Experienced Designers: Choose Your Next Manager

Jared Spool

October 10th, 2011

The other day, I was sitting with a very talented designer who was debating what her next job should be. She was looking at several different opportunities, each sounding pretty good. When she asked my opinion on how she should decide, I asked her what the opportunities would be.

She’s been a designer for a long while now, having worked on some impressive projects and developed real skills. As she described the different projects, I could tell, however, that something was missing: how would she grow?

Don’t get me wrong. Each project was pretty neat and jam-packed full of cool challenges that every talented designer would want to sink their teeth into.

I suggested she direct her search in a different direction. I told her to focus on who her next manager should be.

In my job, I get to meet a lot of great designers, some of whom are working on projects that, to an outsider, might be considered dull: accounting applications, chemical analysis equipment, and even tax forms. Yet, they love their work, not because of the subject matter of the project, but because they have a great manager that makes every day fun and challenging (in the good way).

I’ve also met designers who are working on some of today’s sexiest design problems — working with the latest technologies on cutting edge, high visibility, society-changing designs. And they’re miserable because they have a manager that makes each day hard and frustrating.

When you have a great manager, the project barely matters. And when you have a crappy manager, the project barely matters.

The advice I’m giving to senior, more experienced folks is not to think about their next project as much as they think about their next manager. What traits should that manager have? How do they support their team? When things get rough, how do they deliver guidance? Do they regularly give out praise? Do they take a deep interest in the work and in their employee’s future?

I recommend folks interview the entire team and learn what it’s like to work for that manager. What happens when the going gets tough? What examples are there of team members growing, learning, and getting encouragement? Do team members talk about how the manager exhibits the desired traits?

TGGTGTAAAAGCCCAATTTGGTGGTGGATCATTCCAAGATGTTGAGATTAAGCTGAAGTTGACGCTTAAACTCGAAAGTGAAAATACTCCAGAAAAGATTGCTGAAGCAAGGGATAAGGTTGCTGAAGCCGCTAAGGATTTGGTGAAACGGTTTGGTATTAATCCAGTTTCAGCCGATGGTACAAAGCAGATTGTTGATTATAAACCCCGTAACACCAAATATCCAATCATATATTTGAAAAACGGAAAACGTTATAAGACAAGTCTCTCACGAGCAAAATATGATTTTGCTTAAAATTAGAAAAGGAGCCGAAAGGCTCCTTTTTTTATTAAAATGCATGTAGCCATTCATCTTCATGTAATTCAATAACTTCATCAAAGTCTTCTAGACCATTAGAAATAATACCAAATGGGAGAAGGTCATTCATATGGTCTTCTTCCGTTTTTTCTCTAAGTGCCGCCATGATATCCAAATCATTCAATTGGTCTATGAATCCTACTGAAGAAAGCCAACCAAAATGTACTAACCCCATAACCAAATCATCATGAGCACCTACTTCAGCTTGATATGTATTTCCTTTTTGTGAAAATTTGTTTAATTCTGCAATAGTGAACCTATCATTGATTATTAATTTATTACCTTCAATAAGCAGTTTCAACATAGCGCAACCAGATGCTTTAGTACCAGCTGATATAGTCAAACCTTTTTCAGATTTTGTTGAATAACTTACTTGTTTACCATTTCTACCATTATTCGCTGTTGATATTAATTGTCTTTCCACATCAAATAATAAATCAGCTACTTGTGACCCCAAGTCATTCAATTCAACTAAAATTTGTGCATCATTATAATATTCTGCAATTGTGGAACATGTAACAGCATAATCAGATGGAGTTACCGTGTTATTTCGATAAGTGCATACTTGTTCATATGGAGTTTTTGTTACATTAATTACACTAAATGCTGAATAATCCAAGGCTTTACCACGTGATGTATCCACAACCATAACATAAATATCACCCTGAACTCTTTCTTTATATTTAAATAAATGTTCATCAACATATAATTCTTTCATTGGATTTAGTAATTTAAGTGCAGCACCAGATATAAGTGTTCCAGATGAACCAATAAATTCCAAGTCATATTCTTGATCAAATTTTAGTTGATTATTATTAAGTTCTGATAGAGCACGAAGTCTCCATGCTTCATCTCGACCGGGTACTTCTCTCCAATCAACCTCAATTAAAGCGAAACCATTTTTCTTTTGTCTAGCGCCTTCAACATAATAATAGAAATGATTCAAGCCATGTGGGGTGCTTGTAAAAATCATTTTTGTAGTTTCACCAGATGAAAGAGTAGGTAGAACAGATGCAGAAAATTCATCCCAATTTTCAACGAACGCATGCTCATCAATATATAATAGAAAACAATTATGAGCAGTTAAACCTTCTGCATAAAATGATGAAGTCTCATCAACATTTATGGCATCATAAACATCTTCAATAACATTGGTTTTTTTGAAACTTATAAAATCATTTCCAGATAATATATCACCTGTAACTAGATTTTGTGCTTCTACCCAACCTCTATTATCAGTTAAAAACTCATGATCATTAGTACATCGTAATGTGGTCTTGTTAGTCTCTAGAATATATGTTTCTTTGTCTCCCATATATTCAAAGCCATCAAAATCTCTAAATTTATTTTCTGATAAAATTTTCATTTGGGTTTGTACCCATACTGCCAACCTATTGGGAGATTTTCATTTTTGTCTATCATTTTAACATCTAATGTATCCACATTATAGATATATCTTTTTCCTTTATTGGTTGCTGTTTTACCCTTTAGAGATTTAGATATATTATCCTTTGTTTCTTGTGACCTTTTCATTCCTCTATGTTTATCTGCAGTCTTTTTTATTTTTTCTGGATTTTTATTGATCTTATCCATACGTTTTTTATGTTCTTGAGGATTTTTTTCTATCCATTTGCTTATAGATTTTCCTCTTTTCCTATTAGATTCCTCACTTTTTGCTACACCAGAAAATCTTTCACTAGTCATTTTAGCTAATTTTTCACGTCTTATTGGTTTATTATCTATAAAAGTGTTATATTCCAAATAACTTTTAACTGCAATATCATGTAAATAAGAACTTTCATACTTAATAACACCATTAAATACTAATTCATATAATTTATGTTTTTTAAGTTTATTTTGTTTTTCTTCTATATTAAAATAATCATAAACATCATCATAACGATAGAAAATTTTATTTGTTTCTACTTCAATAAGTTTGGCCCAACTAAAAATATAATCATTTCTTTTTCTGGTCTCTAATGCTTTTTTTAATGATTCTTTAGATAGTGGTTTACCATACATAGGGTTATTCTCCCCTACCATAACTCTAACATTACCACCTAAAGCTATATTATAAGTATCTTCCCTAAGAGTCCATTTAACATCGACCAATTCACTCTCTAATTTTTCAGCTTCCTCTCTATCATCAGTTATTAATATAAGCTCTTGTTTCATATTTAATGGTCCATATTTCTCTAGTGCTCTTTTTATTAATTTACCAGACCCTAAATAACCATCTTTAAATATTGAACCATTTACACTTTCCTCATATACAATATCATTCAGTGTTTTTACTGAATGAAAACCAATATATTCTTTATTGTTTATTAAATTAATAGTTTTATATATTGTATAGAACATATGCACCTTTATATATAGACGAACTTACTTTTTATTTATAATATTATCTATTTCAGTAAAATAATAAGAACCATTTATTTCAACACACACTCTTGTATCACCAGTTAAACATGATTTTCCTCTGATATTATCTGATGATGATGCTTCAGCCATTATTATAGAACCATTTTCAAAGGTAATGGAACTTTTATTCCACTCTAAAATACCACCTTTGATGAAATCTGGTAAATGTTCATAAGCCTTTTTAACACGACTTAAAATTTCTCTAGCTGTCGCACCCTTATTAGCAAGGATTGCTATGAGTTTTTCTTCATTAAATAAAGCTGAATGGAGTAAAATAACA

My good friend, Amy Jackson, who works as a talent agent for wünderkind UX designers, suggests you take it a step further and ask the hiring manager for his or her references. Amy says to tell them you want to make the right decision and you need to check them out. Her thinking is that if the hiring manager isn’t secure enough give out sound references, they may be sending a signal. I think there’s something to that.

Great managers are what make a job great. Are you thinking about what you’d like to see in your next manager?

6 Responses to “Experienced Designers: Choose Your Next Manager”

  1. Gary Barber Says:

    Jared nice idea, but how do you get to know the prospective manager, a few interviews and the like don’t present their management style. I know in my environment asking a prospective for references will usually get a “Next” response.

    You are assuming good UX people are rare as chicken sexers maybe…

  2. Steve Cumbia Says:

    So, from a Designer point of view, what makes a great manager?

  3. Luisa Says:

    I have to agree with Gary here. To ask your interviewer for their references will guarantee a swift end to the meeting. I ask rather pertinent questions with regards to managerial style, company values and support mechanism and in my experience, you will never get a proper understanding until you start the job.

    Personally, I look for a manager who will give me the flexibility to do my work but also support me when I need it. I don’t necessarily need a manager who knows UX methodology in detail (in fact I prefer it) but I do look for one who knows how to deal with a problem, respect the work I do and will be proactive in solving issues.

  4. Jared Spool Says:

    Steve, it’s not a generic “great manager” that I’m talking about. I’m talking about what each designer wants from their next manager.

    Some will want a chance to grow, by getting new assignments with each project. Others will want to get a chance to perfect their craft, by having a chance to practice similar work repeatedly.

    Some will want to get more hands-on mentorship and critique, while others will want more autonomy and self-directed work.

    Some will want to be more shielded from the outside world, whereas others will want more chances to interact with people in other groups and teams.

    It’s part of the candidates responsibility to think about what they want to get from their manager.

    Hope that helps.

  5. Steph Beath Says:

    Gary and Luisa – come to NZ where experienced designers really are as rare as hens teeth 🙂 we’re drowning in work this side of the planet! I have been able to choose my manager as a result although for me my colleagues are just as (if not more) important than my manager for getting what I want out of a role. Nicely said Jared – environment is as important as the work itself.

  6. Caronne Carruthers-Taylor Says:

    Thanks Jared. I totally agree that a great manager is one of the keys to happiness at work, along with great colleagues. Those managers are as rare as hen’s teeth! We spend so much of our time at work, so let’s be happy! This resonated with me :

    “What traits should that manager have? How do they support their team? When things get rough, how do they deliver guidance? Do they regularly give out praise? Do they take a deep interest in the work and in their employee’s future? “

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